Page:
Importance of Wintertime Upwelling to Ecosystem Dynamics in the California Current
Climate change is expected to alter the amplitude and timing of upwelling. This project, related to the Match-Mismatch Project in many ways, is focused on investigating how upwelling during the winter months may "pre-condition" the ecosystem which then can lead to either productive or unproductive years for fish (rockfish, salmon) and seabirds. In this interdisciplinary project, we will couple research on wintertime upwelling and physical oceanography (e.g., degree of stratification) with biological indicators of productivity to provide a holistic ecosystem perspective. Supported by NOAA’s Fisheries and the Environment Program, and the National Science Foundation’s Biological Oceanography Program, this is a collaborative effort of Farallon Institute, Oregon State University (Dr. Bryan Black), NOAA’s Northwest Fisheries Science Center and the Environmental Research Division of NOAA. Scientists will integrate this information with rockfish stock assessments and developing Integrated Ecosystem Assessments (see below).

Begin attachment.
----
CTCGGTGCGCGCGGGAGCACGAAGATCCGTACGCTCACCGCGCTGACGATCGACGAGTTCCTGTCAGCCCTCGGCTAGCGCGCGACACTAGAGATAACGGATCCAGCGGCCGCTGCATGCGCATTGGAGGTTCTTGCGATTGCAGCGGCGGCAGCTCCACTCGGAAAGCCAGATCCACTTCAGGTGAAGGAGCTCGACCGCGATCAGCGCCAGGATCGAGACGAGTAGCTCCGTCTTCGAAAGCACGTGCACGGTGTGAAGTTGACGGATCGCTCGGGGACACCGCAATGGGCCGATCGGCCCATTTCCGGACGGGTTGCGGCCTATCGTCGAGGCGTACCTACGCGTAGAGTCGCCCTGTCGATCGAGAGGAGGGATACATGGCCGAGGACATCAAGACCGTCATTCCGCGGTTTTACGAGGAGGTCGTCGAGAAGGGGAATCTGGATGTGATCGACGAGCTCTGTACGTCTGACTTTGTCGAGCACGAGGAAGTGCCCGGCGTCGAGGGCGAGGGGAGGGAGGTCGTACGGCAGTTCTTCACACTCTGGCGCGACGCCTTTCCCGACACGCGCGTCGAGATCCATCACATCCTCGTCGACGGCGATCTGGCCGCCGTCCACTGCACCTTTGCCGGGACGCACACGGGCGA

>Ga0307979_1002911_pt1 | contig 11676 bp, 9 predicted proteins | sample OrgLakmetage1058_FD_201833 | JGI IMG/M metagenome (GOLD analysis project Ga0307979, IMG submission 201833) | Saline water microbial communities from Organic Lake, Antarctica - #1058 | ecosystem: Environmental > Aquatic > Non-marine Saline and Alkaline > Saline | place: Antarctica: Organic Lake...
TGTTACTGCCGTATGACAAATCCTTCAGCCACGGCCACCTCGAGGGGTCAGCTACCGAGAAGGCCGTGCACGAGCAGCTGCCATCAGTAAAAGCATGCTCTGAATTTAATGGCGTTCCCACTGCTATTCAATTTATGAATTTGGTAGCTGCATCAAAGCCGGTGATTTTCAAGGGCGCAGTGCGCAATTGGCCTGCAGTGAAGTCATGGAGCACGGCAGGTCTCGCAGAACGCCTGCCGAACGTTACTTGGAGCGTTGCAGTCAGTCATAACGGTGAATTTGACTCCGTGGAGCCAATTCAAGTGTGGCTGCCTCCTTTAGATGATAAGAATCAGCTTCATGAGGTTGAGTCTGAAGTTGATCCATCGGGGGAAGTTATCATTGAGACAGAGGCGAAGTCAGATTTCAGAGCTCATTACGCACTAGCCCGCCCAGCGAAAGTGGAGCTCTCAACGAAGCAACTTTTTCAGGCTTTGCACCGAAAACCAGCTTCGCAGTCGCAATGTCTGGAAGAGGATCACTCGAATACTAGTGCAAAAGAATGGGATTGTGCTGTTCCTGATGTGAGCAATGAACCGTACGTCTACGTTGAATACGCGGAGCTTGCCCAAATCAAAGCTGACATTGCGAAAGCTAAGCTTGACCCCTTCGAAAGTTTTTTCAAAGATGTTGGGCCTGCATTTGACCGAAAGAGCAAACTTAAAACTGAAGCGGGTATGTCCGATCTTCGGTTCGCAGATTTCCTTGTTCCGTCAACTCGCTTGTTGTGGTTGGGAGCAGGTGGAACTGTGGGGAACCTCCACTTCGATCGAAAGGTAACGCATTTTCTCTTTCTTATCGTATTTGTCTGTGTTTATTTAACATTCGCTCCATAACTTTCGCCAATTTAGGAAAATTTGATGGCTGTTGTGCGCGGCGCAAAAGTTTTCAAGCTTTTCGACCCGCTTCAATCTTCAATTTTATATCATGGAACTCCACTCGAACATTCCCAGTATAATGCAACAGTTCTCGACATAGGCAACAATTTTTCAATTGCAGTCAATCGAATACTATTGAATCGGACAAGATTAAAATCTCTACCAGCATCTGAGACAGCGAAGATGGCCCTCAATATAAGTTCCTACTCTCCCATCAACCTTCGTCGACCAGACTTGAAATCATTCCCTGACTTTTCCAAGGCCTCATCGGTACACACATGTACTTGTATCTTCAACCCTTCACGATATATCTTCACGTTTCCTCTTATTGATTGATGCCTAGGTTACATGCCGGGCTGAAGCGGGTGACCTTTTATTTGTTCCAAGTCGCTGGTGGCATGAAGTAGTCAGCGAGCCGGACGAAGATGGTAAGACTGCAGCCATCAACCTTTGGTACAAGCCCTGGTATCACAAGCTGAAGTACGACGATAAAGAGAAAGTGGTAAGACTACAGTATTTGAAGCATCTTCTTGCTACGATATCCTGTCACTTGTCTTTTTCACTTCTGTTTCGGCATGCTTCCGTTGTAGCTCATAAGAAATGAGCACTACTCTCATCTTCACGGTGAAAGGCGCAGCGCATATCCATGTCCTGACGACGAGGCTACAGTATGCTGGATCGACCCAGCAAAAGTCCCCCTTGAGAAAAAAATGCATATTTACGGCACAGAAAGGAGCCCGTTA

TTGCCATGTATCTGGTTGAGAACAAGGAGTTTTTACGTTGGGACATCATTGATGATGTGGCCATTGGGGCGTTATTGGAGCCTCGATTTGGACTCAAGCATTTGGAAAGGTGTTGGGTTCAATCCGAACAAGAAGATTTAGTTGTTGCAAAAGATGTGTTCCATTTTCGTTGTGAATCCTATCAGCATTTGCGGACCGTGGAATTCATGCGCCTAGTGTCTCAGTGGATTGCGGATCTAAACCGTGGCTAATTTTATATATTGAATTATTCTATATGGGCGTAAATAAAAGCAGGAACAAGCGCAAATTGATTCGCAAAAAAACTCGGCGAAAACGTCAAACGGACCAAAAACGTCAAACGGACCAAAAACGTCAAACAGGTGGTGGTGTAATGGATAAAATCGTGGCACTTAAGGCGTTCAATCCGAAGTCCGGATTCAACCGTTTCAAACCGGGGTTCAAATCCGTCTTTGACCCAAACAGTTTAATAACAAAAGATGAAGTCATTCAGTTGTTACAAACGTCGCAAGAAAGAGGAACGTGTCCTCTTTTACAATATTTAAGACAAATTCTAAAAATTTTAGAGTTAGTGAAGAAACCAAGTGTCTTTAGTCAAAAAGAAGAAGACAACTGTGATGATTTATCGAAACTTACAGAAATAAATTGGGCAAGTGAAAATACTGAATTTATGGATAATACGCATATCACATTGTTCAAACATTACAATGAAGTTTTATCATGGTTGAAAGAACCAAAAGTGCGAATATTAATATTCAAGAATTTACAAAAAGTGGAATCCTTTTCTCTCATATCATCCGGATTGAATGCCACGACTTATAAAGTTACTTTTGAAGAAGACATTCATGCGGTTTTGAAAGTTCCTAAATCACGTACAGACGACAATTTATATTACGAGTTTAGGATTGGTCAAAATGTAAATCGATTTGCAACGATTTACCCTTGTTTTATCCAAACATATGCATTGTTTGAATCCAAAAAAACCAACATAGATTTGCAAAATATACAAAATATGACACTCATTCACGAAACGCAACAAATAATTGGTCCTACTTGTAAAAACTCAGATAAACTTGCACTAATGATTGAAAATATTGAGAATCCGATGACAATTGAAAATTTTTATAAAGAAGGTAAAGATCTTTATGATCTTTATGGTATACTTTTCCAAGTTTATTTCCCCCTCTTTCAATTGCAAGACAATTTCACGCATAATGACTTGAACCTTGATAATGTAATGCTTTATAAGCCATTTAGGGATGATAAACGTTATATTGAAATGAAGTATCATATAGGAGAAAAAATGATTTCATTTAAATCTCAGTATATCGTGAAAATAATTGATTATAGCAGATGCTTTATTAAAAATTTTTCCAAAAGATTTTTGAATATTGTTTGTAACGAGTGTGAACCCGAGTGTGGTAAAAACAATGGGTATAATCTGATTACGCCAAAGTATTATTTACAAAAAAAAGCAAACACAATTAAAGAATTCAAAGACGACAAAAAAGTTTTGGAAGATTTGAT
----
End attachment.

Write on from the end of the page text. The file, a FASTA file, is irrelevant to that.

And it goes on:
Krill of the California Current, Gulf of Alaska, and Antarctic Peninsula Spatial Organization Under a Warming Ocean Climate
Euphausiid crustacean ("krill") spatial organization is not well known. In this project we are investigating the abundance, distribution, and spatial organization of krill across ecosystems, from the Antarctic to the North Pacific. Results will highlight the importance of krill spatial organization to understanding predator and ecosystem dynamics in sub-arctic to arctic shelf ecosystems.
Seabird Sentinels of Marine Climate Change
Due to their existence at the boundary of the atmosphere and the ocean (i.e., their reliance on surface and near-surface ocean habitats for sustenance) seabirds are the most conspicuous of all marine organisms. In most systems, seabirds have also been substantially less exploited than other upper level predators such as fish and mammals. Owing to these and other characteristics, for almost 40 years seabirds have been put forth as reliable ecological indicators of environmental change and change in lower trophic level species. In this project we are investigating the abundance, distribution, and spatial organization of krill across ecosystems, from the Antarctic to the North Pacific. Results will highlight the importance of krill spatial organization to understanding predator and ecosystem dynamics in sub-arctic to arctic shelf ecosystems.